by Don Morley

Be in the right frame of mind

Any sportsperson will tell you how essential it is to go into a match, event or fight believing you can win. But it is too easy to point to the focus a top athlete brings to the start of a race – the visualising of that winning moment. Successful athletes haven’t just pressed the button marked ‘think positive’ in their head. They are positive for a host of reasons, including meticulous preparation. And there are other factors that influence our thoughts.

We are all different

For a start, some people are born optimists, while others have a pessimistic tendency. The former runs out of petrol, having assumed the gauge always understates the amount of fuel left, while the latter almost never enters the garage with less than a half full tank!

Does it matter as far as influence is concerned?

Well it does if you are an optimist and always make the assumption that sooner or later people will come round to your way of thinking; you could be a long time waiting. Alternatively, your pessimism might well inhibit your efforts to seek a solution.

It is important, therefore, to give yourself a reality check. Think carefully about issues that have arisen in the past year and remember what people said. For example, if their reaction to your initial position was, ‘You always look through rose-tinted spectacles’ it could be a reflection of your natural optimism. If you said, ‘It will never work’ and they responded, ‘You old cynic’, it could be you have a history of only seeing the downside.

When a strength can also be a weakness

People who say, ‘It will never work’ may merely be playing to their strength. The strength could be an inclination to rigorously analyse the information and, in this instance, draw the conclusion that the proposal is unsound. This capacity for detail may well mark them out as being ‘left-brained’. Many flawed projects have been halted at birth thanks to this level of scrutiny.

However, those with a ‘right brain’ orientation will point to many innovations that never achieved their potential because a welter of analysis closed down rather than opened up the opportunities. They thrive on being able to come up with fresh options – ways of overcoming the very obstacles that the left brained are proud to have spotted.

The skill lies in knowing when and with whom to consider the data and when it is more appropriate to think laterally. To be able to do both is obviously an asset and you need to be alert to striking the right balance between the two. If you can identify the type of person you are interacting with, you will not only be more able to empathise with their view but also more likely to win them over by marshalling your arguments in a way they will find acceptable.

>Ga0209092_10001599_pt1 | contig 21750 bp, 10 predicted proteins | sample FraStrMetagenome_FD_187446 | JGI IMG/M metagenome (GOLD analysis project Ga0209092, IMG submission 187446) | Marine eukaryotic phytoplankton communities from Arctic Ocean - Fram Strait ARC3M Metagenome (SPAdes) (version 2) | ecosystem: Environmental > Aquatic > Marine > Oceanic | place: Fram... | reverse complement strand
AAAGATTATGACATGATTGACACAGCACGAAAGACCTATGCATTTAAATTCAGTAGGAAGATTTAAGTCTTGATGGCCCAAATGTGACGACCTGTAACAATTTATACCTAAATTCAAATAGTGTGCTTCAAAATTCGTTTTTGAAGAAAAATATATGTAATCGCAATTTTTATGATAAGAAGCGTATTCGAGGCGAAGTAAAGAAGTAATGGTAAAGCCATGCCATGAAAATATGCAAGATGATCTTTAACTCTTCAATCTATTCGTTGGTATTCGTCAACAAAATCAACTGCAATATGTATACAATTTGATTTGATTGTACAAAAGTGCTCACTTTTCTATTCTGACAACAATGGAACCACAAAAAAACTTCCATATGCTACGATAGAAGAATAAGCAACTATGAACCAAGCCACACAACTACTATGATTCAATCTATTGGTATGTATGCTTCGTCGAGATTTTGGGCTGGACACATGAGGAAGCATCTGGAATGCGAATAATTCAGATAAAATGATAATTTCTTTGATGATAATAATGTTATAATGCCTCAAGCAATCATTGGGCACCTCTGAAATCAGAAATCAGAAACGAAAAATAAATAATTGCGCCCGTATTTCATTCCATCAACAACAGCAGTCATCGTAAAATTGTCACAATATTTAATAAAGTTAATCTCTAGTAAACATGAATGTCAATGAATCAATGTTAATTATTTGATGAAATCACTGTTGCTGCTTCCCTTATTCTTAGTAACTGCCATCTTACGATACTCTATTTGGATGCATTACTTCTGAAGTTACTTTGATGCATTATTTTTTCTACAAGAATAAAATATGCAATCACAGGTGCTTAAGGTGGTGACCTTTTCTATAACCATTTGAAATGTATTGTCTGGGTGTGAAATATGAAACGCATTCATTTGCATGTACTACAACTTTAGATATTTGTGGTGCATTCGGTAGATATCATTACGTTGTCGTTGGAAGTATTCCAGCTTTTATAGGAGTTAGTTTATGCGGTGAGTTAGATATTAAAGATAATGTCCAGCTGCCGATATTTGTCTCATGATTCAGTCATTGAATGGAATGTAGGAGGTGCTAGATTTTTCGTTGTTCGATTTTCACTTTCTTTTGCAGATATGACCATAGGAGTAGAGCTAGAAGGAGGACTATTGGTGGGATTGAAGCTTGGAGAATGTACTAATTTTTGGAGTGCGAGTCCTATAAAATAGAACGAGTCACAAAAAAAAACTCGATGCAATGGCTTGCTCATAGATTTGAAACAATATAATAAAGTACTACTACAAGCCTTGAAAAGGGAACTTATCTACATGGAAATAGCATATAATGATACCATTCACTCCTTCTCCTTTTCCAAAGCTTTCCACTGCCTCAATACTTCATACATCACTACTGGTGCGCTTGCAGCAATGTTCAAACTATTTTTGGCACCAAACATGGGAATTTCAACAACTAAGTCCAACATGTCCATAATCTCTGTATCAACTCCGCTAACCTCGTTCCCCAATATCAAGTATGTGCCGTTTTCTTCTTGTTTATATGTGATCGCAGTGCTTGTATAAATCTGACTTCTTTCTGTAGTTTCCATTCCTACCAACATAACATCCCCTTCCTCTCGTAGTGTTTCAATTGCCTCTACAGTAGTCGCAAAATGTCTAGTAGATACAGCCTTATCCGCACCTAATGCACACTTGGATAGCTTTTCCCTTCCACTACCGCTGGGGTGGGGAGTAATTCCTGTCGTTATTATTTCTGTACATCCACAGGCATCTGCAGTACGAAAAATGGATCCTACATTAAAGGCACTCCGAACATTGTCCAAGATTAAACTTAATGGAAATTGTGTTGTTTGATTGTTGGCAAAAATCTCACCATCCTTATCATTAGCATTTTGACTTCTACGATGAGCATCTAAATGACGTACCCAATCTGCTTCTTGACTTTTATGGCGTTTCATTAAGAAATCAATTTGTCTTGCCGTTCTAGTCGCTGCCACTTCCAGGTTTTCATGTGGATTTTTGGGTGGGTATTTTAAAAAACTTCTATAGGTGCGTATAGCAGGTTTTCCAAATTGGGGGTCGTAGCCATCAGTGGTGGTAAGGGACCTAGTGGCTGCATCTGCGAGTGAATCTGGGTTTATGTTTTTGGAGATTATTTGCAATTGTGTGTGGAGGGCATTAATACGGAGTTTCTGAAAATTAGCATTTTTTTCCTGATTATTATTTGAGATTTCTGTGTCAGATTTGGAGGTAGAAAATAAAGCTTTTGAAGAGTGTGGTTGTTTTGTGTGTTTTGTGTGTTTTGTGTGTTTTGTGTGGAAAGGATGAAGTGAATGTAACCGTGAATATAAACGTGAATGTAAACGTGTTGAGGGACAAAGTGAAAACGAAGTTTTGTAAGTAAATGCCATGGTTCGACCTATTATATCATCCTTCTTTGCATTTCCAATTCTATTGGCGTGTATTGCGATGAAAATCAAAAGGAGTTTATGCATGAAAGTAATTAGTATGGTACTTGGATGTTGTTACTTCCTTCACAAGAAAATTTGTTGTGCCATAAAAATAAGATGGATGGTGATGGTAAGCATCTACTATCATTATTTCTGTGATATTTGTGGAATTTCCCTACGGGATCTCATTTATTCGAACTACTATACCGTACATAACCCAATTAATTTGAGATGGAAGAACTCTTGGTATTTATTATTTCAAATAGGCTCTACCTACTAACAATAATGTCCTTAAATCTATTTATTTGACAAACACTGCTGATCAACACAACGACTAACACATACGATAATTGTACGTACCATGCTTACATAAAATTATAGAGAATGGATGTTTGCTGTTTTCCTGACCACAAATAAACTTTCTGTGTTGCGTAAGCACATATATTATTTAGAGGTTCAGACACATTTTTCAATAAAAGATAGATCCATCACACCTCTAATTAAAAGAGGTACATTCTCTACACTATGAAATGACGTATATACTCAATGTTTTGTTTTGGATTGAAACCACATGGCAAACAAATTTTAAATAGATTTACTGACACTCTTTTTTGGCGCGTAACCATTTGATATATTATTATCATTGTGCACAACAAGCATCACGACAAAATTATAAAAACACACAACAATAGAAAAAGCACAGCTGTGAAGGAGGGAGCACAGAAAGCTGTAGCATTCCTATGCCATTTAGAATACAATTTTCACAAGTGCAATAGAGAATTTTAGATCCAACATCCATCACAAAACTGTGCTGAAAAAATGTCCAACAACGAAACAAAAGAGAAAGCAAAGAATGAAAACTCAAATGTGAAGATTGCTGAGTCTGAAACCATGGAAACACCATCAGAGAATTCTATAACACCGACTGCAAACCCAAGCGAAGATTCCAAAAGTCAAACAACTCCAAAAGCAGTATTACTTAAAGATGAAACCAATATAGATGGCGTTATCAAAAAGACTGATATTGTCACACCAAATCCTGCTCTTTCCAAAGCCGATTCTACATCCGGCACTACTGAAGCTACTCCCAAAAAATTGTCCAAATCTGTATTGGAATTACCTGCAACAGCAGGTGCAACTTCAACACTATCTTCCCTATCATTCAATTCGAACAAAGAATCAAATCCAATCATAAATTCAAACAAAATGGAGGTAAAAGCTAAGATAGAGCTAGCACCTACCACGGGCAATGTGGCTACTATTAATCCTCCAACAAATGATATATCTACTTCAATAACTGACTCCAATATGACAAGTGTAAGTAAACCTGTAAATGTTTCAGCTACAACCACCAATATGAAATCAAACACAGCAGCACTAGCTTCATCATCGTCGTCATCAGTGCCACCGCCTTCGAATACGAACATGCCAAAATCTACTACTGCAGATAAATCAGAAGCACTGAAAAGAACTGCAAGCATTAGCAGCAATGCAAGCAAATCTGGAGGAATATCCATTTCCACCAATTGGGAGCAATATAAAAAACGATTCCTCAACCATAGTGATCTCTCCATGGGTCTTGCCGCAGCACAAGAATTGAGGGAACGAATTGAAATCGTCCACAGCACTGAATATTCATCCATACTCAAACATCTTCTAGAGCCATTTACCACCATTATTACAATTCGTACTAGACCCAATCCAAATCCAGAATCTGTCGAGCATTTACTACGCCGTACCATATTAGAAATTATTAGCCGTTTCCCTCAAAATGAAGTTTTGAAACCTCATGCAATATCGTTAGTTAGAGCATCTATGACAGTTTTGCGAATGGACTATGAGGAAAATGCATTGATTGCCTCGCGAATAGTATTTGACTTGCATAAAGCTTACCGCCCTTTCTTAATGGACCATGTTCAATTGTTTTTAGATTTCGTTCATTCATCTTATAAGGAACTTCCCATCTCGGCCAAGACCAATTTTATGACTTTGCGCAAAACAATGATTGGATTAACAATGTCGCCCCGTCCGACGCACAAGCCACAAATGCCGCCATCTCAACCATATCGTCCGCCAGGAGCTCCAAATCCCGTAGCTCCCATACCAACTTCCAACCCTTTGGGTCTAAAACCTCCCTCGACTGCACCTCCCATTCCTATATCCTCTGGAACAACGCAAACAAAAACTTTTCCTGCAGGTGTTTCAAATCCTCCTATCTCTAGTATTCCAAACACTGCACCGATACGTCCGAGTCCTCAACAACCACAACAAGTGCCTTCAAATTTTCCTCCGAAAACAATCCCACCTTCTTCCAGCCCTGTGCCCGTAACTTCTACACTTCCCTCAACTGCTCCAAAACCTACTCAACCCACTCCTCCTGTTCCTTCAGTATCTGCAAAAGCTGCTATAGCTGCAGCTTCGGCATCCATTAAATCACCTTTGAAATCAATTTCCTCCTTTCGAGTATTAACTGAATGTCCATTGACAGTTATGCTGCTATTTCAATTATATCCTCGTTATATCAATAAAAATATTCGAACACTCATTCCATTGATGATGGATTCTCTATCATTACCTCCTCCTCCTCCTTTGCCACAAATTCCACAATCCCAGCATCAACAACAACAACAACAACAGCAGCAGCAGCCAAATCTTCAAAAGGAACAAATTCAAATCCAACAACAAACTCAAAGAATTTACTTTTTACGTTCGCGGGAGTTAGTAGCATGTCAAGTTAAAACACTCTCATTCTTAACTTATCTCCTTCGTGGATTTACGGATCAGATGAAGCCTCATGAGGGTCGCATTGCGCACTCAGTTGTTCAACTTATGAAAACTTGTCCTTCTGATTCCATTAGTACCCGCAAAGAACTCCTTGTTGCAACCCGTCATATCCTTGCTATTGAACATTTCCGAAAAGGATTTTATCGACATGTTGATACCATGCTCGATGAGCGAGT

Positive = confident

It is easier to have a positive frame of mind when you are confident that you are well prepared. Considering and acting on the ‘preparation’ checklist will go a long way to providing that peace of mind. If you have also thought through alternative ways of accomplishing the objective, this will help to demonstrate a ‘can do’ attitude on your behalf.

As each one of these factors is ticked off, so the confidence grows. Another way in which people differ is that some of us are predominantly forward looking. However, others favour being entirely clear as to where we are now, often referencing the past to substantiate this essential starting point. If you have given sufficient thought to both the past and the future, you will be confident that you can counter objections from either direction.

Enemy or ally

If you face resistance from the other party, they may seem like an enemy. But the truth is that more often than not they are on the same side – same organisation, same department even. It can make a big difference in maintaining your positive mindset if you can think of the other person as an ally.

If you are selling to a third party, remember that they need to purchase just as much as you need to supply. The mutual aim is to complete the transaction. Perceiving them as a partner or ally in this makes it more likely that you will come across positively, creating the kind of fruitful discussion that leads to agreement.

Positive in mind... and in body!

Even if all the above factors have been taken into account, it is still necessary to ensure your whole persona is positive and confident. If the mindset is really positive, then the body language will likely follow, and vice versa.

The upbeat tone of voice, the relaxed open stance, the appropriate eye contact – all combine with well chosen words to put over a convincing message. If you come across as uneasy about your proposal, you will create doubts and they may even begin to mistrust you.

Separate the person from the issue

When tackling an influencing activity, it can be difficult to maintain a positive outlook when you don’t actually like the other person. But it would be surprising if we did like every single colleague or customer.

To overcome this challenge, separate the person from the issue. Focusing on the issue helps you to think rationally and express yourself more positively than would otherwise be the case. Let the facts speak for themselves; avoid emotional distractions. If the other party wants to get into that type of debate, point out your sole concern is to get the issue resolved for the good of the organisation.

The workplace is challenging enough in this day and age. Influencing others, particularly if they have a different thinking style, is not easy. A positive mindset is an important step on the way to giving yourself the best opportunity of succeeding.